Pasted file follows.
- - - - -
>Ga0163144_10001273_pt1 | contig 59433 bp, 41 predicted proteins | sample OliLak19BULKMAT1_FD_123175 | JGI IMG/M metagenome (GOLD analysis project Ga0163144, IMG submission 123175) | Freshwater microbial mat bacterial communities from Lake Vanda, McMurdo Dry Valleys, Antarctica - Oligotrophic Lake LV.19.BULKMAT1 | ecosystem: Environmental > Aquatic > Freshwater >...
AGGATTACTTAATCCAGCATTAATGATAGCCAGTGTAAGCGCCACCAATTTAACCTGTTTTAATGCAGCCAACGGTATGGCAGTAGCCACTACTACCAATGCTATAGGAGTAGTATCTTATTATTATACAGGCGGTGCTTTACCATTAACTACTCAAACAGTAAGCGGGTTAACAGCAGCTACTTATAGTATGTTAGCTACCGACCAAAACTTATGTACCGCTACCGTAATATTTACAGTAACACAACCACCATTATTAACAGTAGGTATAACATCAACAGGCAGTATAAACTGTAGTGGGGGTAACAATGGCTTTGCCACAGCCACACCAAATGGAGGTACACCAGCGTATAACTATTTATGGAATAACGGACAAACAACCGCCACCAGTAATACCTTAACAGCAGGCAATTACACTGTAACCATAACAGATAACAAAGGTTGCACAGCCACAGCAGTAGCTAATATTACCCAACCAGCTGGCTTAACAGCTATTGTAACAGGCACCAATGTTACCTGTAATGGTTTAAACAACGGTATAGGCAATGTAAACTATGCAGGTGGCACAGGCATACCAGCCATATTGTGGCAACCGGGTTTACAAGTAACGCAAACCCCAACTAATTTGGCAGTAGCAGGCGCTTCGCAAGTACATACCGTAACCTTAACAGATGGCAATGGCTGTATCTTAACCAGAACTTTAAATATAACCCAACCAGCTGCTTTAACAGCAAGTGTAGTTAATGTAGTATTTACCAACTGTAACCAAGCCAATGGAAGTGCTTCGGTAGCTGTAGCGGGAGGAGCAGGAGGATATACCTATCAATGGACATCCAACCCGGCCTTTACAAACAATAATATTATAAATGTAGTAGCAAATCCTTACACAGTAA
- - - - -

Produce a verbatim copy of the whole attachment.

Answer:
>Ga0163144_10001273_pt1 | contig 59433 bp, 41 predicted proteins | sample OliLak19BULKMAT1_FD_123175 | JGI IMG/M metagenome (GOLD analysis project Ga0163144, IMG submission 123175) | Freshwater microbial mat bacterial communities from Lake Vanda, McMurdo Dry Valleys, Antarctica - Oligotrophic Lake LV.19.BULKMAT1 | ecosystem: Environmental > Aquatic > Freshwater >...
AGGATTACTTAATCCAGCATTAATGATAGCCAGTGTAAGCGCCACCAATTTAACCTGTTTTAATGCAGCCAACGGTATGGCAGTAGCCACTACTACCAATGCTATAGGAGTAGTATCTTATTATTATACAGGCGGTGCTTTACCATTAACTACTCAAACAGTAAGCGGGTTAACAGCAGCTACTTATAGTATGTTAGCTACCGACCAAAACTTATGTACCGCTACCGTAATATTTACAGTAACACAACCACCATTATTAACAGTAGGTATAACATCAACAGGCAGTATAAACTGTAGTGGGGGTAACAATGGCTTTGCCACAGCCACACCAAATGGAGGTACACCAGCGTATAACTATTTATGGAATAACGGACAAACAACCGCCACCAGTAATACCTTAACAGCAGGCAATTACACTGTAACCATAACAGATAACAAAGGTTGCACAGCCACAGCAGTAGCTAATATTACCCAACCAGCTGGCTTAACAGCTATTGTAACAGGCACCAATGTTACCTGTAATGGTTTAAACAACGGTATAGGCAATGTAAACTATGCAGGTGGCACAGGCATACCAGCCATATTGTGGCAACCGGGTTTACAAGTAACGCAAACCCCAACTAATTTGGCAGTAGCAGGCGCTTCGCAAGTACATACCGTAACCTTAACAGATGGCAATGGCTGTATCTTAACCAGAACTTTAAATATAACCCAACCAGCTGCTTTAACAGCAAGTGTAGTTAATGTAGTATTTACCAACTGTAACCAAGCCAATGGAAGTGCTTCGGTAGCTGTAGCGGGAGGAGCAGGAGGATATACCTATCAATGGACATCCAACCCGGCCTTTACAAACAATAATATTATAAATGTAGTAGCAAATCCTTACACAGTAA